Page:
In this road trip chiller, four annoying Millennials visit satanic sites in LA. They’re so preppie and goth and YOLO that we hope they get killed. And Satan answers our prayers.
The premise for SATANIC is not bad: skeptical kids seeking occult excitement because duh find themselves terrorized by unseen forces that drag them one by one into another dimension. There are genuinely chilling sequences of mayhem, and an interesting and horrific time-loop conundrum, but the movie is not much more than a one-note diversion.
Chloe (Sarah Hyland) and her jock boyfriend David (Steven Kreuger), as well as couple Seth (Justin Chon) and goth Elise (Clara Mamet) journey into the heart of Los Angeles, taking a two-day detour on their way to Coachella, to seek out haunted hotel rooms, evil ritual sites and occult shops. At one black-walled establishment, they run afoul of the proprietor (Anthony Carrigan, a Hills-Have-Eyes Junior) and decide to tail him to his home in the deep woods (of course it’s in the deep woods) to enact what we presume would be a Millennial version of revenge on him – maybe re-shuffling his iPod mix or something.
Through a window, they witness what seems to be an occult sacrifice on a young topless girl, and interrupt the ceremony to save her. They offer the girl, Alice (pixie-gorgeous Sophie Dalah, the only person who seems to have conviction she’s a devil worshipper), a room for the night, and she turns out to be as creepy as she is hot, dancing sensually, making out with both the guys and the gals, then drawing a pentagram on the hotel wall and joyously promising her rescuers they would all follow her into Hell, which she describes as “a beautiful confusion.”
Then she slashes her own throat and bleeds out deliriously. Now that’s on fleek.
SATANIC is a low-budget independent, set very obviously around Los Angeles, which makes for some dumb plot points that only Los Angelenos will notice: during their adventures, the kids do Hollywood Boulevard and Downtown, and we see them drive the 4th Street Bridge over the Los Angeles River. Okay. Later, they take refuge in a house in Pacific Palisades (about one hour south, depending on whether you take the 101 to the 405 south and get off on Sunset Boulevard, or take Santa Monica Boulevard all the way west and turn north on the Pacific Coast Highway – thank you, The Californians), and decide to flee home after one night. So when they leave Pacific Palisades, we see them “driving home” across the 4th Street Bridge – uh, that means they drove back into the heart of Los Angeles for no reason. No matter where you live in America, if you’re driving home from Pacific Palisades, no route on the worst GPS you’ve ever downloaded will take you back through Los Angeles, especially across the 4th Street Bridge.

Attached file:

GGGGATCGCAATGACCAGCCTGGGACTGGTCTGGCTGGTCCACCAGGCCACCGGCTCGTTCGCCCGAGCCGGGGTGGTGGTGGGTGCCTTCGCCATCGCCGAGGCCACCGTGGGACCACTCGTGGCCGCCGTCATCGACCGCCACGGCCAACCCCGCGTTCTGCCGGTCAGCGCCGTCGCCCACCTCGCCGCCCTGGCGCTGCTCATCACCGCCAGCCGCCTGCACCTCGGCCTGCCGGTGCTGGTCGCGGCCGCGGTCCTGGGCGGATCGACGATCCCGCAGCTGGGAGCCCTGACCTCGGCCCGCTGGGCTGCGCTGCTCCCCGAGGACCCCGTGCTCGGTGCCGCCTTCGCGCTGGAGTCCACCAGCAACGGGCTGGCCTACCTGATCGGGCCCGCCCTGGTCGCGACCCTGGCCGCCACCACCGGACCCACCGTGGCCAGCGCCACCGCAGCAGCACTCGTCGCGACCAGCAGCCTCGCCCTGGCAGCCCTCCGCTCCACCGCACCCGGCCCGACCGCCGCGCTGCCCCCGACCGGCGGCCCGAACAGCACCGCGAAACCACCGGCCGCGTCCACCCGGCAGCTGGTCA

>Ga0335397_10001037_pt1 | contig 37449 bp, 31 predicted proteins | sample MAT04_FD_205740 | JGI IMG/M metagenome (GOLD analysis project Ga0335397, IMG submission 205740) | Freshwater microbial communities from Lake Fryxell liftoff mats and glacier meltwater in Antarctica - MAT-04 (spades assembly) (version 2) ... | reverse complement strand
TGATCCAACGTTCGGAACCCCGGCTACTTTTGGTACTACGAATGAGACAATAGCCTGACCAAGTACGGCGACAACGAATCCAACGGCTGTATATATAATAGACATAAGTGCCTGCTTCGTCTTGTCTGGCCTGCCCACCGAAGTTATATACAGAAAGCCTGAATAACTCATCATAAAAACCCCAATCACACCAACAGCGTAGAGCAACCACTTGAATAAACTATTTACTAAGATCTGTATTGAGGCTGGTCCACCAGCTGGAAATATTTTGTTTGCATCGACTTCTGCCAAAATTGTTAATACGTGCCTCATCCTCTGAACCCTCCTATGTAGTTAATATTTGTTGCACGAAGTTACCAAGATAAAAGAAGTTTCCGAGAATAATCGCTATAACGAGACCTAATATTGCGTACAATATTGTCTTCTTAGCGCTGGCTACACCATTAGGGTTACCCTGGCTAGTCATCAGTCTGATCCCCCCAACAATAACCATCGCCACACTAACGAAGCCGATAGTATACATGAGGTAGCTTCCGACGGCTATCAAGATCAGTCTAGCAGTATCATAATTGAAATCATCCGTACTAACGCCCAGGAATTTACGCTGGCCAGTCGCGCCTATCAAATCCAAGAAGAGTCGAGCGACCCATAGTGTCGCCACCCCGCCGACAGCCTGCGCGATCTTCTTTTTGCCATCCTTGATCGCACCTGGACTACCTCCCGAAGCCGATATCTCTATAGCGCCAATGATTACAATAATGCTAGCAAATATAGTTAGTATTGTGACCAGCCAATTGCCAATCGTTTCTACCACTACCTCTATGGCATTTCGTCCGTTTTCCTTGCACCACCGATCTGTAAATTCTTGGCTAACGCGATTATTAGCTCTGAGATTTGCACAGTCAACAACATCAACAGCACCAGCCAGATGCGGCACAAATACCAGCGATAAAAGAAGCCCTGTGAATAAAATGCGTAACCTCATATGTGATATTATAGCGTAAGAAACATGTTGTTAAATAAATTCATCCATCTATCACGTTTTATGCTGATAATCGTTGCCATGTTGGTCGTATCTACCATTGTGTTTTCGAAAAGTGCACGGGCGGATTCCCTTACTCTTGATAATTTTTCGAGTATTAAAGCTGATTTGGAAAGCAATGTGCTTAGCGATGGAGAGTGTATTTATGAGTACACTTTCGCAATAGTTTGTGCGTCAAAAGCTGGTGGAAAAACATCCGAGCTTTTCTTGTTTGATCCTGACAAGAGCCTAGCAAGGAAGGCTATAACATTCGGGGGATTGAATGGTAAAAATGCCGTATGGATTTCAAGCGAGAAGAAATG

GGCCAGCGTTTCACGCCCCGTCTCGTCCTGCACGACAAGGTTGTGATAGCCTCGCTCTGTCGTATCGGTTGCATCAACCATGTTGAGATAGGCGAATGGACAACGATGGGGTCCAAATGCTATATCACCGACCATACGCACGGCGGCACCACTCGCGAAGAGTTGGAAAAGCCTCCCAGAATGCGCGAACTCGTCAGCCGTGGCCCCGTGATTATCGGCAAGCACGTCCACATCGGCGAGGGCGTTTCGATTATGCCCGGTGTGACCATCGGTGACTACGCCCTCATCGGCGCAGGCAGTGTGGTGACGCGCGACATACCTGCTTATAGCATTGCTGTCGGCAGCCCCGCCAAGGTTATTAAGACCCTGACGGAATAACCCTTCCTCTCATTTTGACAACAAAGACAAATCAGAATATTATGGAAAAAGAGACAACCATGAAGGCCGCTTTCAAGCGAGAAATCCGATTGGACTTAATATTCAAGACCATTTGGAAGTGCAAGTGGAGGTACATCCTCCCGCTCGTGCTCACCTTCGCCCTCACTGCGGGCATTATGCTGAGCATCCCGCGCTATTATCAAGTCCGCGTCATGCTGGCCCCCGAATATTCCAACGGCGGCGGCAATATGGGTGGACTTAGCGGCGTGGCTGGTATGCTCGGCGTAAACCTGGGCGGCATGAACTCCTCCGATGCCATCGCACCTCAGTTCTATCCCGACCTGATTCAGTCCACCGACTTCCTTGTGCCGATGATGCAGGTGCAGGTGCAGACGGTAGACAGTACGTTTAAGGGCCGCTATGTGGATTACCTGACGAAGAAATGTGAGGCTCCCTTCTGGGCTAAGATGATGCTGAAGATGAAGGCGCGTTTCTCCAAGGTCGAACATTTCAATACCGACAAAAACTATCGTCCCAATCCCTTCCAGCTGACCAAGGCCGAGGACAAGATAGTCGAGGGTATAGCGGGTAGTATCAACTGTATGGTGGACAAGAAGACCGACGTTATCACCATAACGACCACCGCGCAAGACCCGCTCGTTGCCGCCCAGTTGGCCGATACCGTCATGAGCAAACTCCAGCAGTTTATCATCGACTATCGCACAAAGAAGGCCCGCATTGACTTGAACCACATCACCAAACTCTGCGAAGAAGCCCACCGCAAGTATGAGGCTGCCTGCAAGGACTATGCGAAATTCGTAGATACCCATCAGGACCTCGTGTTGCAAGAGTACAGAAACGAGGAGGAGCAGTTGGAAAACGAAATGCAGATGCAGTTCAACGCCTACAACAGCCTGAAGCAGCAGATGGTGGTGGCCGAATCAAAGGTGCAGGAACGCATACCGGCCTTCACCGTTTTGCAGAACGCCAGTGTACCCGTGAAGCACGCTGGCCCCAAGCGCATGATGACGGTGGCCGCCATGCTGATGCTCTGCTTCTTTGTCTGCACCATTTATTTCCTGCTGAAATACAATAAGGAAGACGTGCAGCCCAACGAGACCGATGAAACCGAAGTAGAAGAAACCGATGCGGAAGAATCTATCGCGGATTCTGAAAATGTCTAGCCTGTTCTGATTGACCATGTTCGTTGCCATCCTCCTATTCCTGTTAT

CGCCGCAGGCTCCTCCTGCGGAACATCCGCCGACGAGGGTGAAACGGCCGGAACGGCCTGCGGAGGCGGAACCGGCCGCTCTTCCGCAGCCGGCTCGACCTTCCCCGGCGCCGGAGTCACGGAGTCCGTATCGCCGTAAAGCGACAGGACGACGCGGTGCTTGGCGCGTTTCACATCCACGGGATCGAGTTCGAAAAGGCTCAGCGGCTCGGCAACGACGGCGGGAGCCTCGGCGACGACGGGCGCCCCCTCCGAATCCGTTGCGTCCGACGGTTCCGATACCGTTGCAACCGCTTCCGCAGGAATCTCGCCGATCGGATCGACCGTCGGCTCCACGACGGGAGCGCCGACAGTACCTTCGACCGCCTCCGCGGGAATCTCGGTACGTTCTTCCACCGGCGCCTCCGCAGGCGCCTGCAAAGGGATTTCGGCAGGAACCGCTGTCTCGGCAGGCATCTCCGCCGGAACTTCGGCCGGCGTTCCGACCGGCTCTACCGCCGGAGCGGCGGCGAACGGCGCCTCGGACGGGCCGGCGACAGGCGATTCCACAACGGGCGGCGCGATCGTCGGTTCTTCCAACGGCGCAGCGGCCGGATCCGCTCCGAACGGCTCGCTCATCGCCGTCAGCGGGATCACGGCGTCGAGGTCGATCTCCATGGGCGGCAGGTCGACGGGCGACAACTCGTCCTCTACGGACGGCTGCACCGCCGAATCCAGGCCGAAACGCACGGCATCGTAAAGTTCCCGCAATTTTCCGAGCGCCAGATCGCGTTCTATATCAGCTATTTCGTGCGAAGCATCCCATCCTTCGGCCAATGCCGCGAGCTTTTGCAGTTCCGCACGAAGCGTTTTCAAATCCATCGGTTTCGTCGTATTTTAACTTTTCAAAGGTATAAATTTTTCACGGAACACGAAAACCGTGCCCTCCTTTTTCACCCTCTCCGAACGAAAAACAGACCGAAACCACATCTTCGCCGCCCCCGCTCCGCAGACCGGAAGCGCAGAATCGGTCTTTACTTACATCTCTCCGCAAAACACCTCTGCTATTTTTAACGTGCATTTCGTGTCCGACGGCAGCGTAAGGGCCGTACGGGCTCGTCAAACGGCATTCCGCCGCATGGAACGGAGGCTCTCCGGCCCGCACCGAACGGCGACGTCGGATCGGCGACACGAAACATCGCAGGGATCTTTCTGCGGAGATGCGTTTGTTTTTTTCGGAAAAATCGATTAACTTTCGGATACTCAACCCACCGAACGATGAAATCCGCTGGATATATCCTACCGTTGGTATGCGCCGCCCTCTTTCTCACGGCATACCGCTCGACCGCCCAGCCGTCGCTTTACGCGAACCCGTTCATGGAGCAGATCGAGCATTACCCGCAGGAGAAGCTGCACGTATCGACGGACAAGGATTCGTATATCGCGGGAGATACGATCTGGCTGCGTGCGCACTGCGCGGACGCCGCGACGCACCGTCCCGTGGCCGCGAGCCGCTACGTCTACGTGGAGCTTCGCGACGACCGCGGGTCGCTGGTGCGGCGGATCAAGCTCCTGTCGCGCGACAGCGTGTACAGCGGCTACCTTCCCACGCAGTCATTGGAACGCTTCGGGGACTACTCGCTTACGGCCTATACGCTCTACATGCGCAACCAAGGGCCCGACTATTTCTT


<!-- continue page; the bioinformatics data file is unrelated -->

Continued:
I guess Satan made them take the long way home.
Anthony Jaswinski screenplays cliché into a Beelzebub salad, and director Jeffrey Hunt takes time out from his busy schedule directing TV to direct a movie that looks like it was directed for TV. Using practical effects rather than CGI, SATANIC gains points for not degenerating into a slasher flick (although I think that’s more to do with budget than concept).
Just before Chloe is spirited away (meaning that Alice’s mythic realm of “hell” and the pentagram and throat-slashing and the devil are all REAL), her situation turns horrific – the film’s great, impactful moment – yet it is tempered with us pondering on why her fate mirrors a doll she picked up in the occult store, or why the mummified hand from that same store is now resurrected, reaching for her… “So this is where it all comes together,” said the screenwriter in the elevator to the producer, who was only paying attention to his café macchiato latte, and was late for an appointment to frost his hair, so greenlit the movie…
I guess Satan made the café macchiato latte.